Over the past few weeks speculation has intensified about the proposed property tax which we are told the government intends to introduce next year following an announcement in the Budget speech in December. There is an absence of hard information from the government but, in general, in the establishment media there is agreement that a property tax should be imposed with the rider that it should be ‘fair and equitable.’ For property tax we should substitute ‘home tax.’
A number of arguments are advanced as to why this State should now burden its hard pressed workers, pensioners and social welfare dependents with a new tax. Among the most common reasons why we should be so burdened they say is that ‘every country in Europe has some form of property tax’ and that a property tax ‘broadens the tax base by reducing the reliance on taxes on work’. Both are lazy arguments that provide no justification for what is being planned.
The fact that many European countries may have some kind of property tax in place is not a reason to blindly follow here. Any comparison in the field of taxation, as with wages and salaries, would have to take a multiplicity of factors into account before any meaningful conclusions could be arrived at. Thus the rates and amounts of income tax and of indirect and stealth taxes obtaining in different jurisdictions would have to be factored in. So also would the rate of tax on big business profits which in this State is nearly the lowest in the European Union.
The advocates of the property tax do not match their enthusiasm for this facet of alleged European practice with demands for other aspects of social or economic policies that enhance the lives of citizens in some other EU Member States and are far in advance of what exists here. Affordable childcare is an example that would spring to mind.
Among the most dishonest of arguments is that a tax on people’s homes reduces a reliance on tax from workers’ wages and salaries. The implication is that the money to pay a home tax will come from some mysterious source available to the ordinary worker. People’s dwellings generate no income. The reality therefore is that such a tax would have to come from the very same wage that PAYE income tax is taken from. The semantics and political dishonesty involved in the ‘broadening the tax base’ argument is now shredded with the proposal that the Revenue Commissioners will be made responsible for the new tax and that they may have the power to deduct it directly from workers’ incomes.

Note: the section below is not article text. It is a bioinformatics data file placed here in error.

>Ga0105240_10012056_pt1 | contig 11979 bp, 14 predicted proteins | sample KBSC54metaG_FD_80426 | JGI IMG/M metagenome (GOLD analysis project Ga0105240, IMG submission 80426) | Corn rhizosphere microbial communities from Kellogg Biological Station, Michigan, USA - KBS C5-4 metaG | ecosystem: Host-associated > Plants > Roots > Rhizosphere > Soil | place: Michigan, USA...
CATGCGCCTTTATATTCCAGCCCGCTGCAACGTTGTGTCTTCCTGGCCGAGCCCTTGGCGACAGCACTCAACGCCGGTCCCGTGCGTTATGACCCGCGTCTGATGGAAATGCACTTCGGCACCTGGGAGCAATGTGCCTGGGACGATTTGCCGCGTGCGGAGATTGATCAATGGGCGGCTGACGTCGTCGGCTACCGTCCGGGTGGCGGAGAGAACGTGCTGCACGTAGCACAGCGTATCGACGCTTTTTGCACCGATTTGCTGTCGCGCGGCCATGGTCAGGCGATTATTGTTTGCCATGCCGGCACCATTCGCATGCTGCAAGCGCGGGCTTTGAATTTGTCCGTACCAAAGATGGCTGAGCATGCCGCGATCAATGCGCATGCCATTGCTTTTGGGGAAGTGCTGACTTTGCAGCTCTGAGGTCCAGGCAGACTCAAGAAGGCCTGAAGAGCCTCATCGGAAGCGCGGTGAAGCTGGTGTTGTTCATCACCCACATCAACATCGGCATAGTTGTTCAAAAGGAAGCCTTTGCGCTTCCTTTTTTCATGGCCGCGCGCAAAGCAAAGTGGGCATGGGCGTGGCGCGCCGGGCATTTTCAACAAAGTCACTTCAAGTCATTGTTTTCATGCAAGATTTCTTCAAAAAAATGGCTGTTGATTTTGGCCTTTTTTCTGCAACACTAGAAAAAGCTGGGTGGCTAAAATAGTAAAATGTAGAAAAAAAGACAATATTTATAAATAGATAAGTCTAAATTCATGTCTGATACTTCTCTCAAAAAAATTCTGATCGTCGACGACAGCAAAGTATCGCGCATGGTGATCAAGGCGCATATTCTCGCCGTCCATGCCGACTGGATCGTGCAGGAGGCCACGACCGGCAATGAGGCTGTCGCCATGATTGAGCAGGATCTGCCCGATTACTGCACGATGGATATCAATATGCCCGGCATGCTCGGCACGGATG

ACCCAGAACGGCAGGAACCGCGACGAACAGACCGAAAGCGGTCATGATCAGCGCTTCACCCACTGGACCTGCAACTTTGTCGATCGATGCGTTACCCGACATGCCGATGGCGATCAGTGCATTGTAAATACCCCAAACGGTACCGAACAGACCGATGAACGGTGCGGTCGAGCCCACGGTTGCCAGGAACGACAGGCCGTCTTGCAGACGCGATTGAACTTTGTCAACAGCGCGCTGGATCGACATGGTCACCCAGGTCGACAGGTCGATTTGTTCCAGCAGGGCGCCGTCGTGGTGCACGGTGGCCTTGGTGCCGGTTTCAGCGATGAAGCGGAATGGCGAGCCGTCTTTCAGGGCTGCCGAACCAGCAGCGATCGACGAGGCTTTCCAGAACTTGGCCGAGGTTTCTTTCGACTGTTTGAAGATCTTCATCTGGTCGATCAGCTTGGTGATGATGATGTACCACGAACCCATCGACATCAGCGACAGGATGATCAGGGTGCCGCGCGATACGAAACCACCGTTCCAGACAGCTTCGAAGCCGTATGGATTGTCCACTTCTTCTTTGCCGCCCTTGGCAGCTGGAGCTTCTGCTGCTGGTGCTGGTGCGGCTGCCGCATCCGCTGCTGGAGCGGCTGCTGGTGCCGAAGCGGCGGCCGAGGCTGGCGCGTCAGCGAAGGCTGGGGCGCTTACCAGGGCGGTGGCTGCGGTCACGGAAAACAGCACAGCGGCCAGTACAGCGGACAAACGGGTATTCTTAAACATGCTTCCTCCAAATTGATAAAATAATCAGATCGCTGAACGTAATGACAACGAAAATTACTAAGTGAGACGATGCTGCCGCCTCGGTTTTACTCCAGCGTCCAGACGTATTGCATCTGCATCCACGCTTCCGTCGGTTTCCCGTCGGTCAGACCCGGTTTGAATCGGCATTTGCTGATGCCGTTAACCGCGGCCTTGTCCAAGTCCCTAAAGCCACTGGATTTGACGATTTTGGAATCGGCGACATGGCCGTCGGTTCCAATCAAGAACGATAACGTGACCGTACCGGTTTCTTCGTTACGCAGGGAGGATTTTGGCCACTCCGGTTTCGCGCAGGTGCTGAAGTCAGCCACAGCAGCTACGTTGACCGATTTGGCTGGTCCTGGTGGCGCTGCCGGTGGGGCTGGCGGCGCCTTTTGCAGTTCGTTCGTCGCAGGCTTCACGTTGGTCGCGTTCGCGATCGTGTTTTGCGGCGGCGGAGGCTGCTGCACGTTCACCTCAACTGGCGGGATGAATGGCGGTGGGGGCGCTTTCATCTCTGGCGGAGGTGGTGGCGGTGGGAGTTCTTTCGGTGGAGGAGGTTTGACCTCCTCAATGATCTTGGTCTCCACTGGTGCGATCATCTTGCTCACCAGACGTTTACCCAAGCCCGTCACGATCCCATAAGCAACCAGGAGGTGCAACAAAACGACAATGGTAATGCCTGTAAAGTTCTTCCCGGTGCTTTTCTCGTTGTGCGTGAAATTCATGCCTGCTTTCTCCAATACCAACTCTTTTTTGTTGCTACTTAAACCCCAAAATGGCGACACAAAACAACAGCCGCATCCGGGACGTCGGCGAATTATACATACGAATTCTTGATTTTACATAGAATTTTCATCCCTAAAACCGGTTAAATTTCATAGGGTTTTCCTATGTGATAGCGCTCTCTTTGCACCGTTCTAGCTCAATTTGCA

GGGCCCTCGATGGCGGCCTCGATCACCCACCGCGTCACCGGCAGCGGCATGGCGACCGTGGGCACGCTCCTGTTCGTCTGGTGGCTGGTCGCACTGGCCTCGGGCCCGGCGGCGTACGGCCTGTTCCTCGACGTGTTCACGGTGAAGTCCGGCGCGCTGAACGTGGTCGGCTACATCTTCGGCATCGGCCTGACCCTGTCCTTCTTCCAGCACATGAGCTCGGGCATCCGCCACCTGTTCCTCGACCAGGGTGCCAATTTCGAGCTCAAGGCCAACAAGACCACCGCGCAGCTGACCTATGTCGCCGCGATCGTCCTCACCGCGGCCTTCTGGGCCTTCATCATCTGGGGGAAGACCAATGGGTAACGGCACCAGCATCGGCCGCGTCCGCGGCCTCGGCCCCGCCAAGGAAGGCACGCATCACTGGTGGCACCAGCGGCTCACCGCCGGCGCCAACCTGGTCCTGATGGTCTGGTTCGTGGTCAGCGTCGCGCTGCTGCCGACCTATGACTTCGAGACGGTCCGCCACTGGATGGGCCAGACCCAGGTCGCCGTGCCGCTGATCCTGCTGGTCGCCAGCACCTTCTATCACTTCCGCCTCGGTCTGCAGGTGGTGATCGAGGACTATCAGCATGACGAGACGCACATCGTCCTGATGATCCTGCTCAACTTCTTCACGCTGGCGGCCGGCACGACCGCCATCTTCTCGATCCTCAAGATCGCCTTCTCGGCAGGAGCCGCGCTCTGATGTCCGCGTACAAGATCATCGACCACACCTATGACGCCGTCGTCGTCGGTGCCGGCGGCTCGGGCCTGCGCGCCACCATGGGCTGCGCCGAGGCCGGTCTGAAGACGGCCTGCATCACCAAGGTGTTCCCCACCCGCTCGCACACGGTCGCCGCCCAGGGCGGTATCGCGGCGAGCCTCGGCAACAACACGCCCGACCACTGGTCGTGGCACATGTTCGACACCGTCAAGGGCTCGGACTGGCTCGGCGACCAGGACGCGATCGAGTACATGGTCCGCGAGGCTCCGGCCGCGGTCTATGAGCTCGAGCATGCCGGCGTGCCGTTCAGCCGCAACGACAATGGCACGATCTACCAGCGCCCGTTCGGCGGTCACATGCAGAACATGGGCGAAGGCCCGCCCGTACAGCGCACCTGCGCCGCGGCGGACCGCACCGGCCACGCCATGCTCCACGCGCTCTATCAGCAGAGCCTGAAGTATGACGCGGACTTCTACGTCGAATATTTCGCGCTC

The bald truth is that the attempt to impose a home tax and a new, substantial tax on water to people’s homes is a further blatant increment in the disastrous agenda of making ordinary people pay for the crisis of the European financial markets system brought about by the speculation and profiteering of its main players who were facilitated by the right wing political establishment in virtually every country in Europe over the last twenty years. It should be clear by now that this policy of austerity is not just morally reprehensible but continues to stagnate our domestic economy with the resultant ills of mass unemployment, forced emigration and inordinate pressure on crucial public services.
Anybody who can take a few minutes to look in at the Bondwatch Ireland blog today will see the insanity of the Fine Gael/Labour Government persisting with the bondholder bailout policy inherited from Fianna Fail. There, it is explained how on Monday next, September 3, Anglo Irish Bank in its new guise of the IBRC will pay out €600 million to bondholders while four weeks later on 1 October, Allied Irish Banks into which billions of taxpayers funds have been pumped will pay one billion Euro. This puts into perspective the bullying of local communities by the government and the Minister for the Environment over the boycott of the Household Tax whereby severe cuts are being inflicted on local authority services.
The government better get real about the feelings of a majority in regard to the agenda to construct a new parallel tier of taxation that is designed to reach an average of €1,300 per household. The fact that half of homeowners are boycotting the Household Tax, and that many who paid did so under strong protest, shows that there is no consent by the majority for the ongoing policy of forcing them and society to suffer for the bad gambling debts of the speculators. As the Campaign against Household and Water Taxes has warned, persisting with this policy will see working class people and many other hard pressed strata in society come out in open revolt even overshadowing the huge and active opposition to the Household Tax.